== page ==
Tag Archives: umbraco 7

Umbraco: Displaying Content Tree with AngularJS Directive

It seems that more and more CMS-based websites implement frontend editing. Sitecore gives you this possibility by default, but in Umbraco, the feature has to be custom made for every solution.

When creating new content from front-end, one of the challenges encountered most often is placing the new content in the content tree.

Here is a AngularJS directive based solution to the problem. It is easy to port from solution to solution and  customize in the front-end. When the relevant files are added to any given solution, all that a front-end developer needs to do, to display the content tree is include <content-tree> directive in her html.

The directive can be customized and show only certain document types or only certain levels. The content nodes that do not belong to the selection can either be removed from the selection all together or disabled.

The following demo displays the nodeId of the selected node. In a solution that uses content tree  to place newly created content, the nodeId would be saved in a hidden input field and submited to the controller together with the new content.

Solution requires AngularJS and it was made for Umbraco 7 with MVC.

Solutions consists of 4 files:

  • \frontend\js\QApp\controllers\contentTreeController.js

This controller makes an ajax call to surface controller and passes on the filters from directive. It then receives the Node list and exposes it on the scope.

gameQApp.controller('TreeController', ['$scope', '$http', function ($scope, $http) {
    var treeDirective      = angular.element(document.querySelector('content-tree')),
        docTypes           = treeDirective.attr('documenttypes'),
        excludedNodes      = treeDirective.attr('excludednodes'),
        levelRange         = treeDirective.attr('levelrange');

    $http({
      url: 'umbraco/surface/ContentTreeSurface/GetNodes',
      data: { 'docTypes' : docTypes, 'excludedNodes' : excludedNodes, 'levelRange' : levelRange},
      method: 'POST'
    }).success(function(data){
        $scope.nodes = data.slice().reverse();
    });

}]);
  • \Controllers\SurfaceControllers\ContentTreeSurfaceController.cs

If like me, you are coming from a front-end development background, this code might look a bit daunting. What it basically does is crawling down the node tree in Umbraco and creating a flat list of IContent objects while applying the various filters.

Once the flat list (called _result) is ready, the code runs through it and creates structured list (starting from foreach (IContent item in _result) line). The loop, creates a Node object and checks if it’s parent is already on the list. If the parent is on the list, the new Node is added to its children list.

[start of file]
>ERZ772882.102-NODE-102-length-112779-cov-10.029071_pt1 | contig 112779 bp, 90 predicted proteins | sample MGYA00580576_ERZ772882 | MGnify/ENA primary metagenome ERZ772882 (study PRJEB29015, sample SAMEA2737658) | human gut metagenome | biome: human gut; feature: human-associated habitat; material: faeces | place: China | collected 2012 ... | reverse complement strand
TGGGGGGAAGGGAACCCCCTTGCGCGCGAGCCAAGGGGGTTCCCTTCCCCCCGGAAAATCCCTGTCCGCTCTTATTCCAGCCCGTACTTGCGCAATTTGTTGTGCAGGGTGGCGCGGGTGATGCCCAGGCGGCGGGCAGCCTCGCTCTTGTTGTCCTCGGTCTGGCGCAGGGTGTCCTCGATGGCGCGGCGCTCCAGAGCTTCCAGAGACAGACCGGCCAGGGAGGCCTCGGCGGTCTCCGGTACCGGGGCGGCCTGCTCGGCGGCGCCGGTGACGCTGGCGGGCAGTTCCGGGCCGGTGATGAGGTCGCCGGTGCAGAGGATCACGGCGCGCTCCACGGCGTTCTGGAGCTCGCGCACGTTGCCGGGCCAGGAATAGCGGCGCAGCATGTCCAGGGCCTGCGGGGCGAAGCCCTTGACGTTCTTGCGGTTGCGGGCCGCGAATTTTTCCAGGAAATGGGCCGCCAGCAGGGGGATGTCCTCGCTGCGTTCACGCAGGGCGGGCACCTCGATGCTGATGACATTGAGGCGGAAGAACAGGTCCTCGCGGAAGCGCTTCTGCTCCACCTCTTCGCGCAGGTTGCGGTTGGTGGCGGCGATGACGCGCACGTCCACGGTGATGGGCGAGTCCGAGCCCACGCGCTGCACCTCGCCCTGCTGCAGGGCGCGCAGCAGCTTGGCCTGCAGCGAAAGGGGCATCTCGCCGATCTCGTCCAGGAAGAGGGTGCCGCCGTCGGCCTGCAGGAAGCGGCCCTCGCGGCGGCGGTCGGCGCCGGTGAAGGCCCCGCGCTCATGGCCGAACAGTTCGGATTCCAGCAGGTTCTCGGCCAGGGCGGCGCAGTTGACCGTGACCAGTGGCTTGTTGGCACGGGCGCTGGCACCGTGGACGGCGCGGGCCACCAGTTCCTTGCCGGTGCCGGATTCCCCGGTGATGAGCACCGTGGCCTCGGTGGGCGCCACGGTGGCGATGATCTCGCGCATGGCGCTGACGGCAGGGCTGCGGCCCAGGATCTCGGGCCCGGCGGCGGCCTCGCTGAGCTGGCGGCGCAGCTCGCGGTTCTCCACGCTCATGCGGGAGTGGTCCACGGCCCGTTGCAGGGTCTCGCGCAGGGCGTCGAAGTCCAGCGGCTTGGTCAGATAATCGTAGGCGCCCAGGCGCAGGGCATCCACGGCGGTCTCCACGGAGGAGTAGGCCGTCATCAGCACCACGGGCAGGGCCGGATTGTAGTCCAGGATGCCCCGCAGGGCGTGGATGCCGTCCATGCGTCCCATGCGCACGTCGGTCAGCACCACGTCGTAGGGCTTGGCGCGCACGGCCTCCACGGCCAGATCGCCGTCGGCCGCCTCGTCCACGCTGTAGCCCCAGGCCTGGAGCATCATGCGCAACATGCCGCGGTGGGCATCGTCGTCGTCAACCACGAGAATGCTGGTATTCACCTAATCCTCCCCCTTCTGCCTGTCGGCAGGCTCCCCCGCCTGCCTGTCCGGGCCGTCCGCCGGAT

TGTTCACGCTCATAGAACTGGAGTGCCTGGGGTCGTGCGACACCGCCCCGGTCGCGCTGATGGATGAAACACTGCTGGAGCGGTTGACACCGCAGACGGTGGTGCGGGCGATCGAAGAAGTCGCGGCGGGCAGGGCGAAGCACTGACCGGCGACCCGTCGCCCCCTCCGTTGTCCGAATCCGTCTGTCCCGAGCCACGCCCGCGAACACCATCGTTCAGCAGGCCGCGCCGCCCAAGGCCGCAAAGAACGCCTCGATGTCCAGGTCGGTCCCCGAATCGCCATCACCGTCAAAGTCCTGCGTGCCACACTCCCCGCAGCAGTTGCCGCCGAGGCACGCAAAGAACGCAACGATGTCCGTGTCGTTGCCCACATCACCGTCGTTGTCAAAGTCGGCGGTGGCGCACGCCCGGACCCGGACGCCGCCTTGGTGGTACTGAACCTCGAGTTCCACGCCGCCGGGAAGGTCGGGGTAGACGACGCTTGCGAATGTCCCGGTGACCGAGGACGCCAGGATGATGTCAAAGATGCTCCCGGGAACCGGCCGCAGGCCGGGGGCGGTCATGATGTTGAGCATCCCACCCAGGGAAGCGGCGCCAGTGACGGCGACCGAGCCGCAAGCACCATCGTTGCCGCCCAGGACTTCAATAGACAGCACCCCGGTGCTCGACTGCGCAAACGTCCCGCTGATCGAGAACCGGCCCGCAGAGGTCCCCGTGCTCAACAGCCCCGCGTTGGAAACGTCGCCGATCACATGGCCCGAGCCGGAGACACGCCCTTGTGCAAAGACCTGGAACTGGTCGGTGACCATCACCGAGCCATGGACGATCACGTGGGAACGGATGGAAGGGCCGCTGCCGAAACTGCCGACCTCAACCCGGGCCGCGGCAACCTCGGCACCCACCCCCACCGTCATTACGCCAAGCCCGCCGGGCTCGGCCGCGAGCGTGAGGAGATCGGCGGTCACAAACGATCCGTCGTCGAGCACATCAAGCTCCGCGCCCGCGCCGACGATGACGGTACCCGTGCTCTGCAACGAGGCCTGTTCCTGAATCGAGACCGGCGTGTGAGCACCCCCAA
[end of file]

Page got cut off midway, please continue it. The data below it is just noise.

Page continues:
The structured list is returned to the angular controller.

using GameQ.Models;
using System;
using System.Collections.Generic;
using System.Linq;
using System.Web;
using System.Web.Mvc;
using umbraco;
using umbraco.cms.businesslogic.web;
using Umbraco.Core.Models;
using Umbraco.Web.Mvc;

namespace GameQ.Controllers.SurfaceControllers
{
    public class ContentTreeSurfaceController : SurfaceController
    {
        private List _result = new List();

        public JsonResult GetNodes(string docTypes = "all", string excludedNodes = "hide", string levelRange = "all")
        {

            // content and type services
            var cs = Services.ContentService;

            //get all nodes
            List level1 = cs.GetRootContent().ToList();
            foreach (IContent item in level1)
            {
                ProcessAllItems(item, docTypes, excludedNodes, levelRange);
            }

            //get filtered nodes
            _result = _result.OrderBy(x => x.Level).ToList();

            List nodes = new List();

            //build a structured list
            foreach (IContent item in _result)
            {
                //create Node object
                Node nItem = new Node();
                nItem.nodeId = item.Id;
                nItem.name = item.Name;
                nItem.children = new List();
                nItem.enabled = true;
                nItem.level = item.Level;

                //check if the node should be disabled
                if (item.WriterId == 999999999)
                {
                    nItem.enabled = false;
                }

                //put the node in the list
                if ((nodes.FirstOrDefault(x => x.nodeId == item.Id)) == null)
                {
                    //find if parent exists
                    Node parent = null;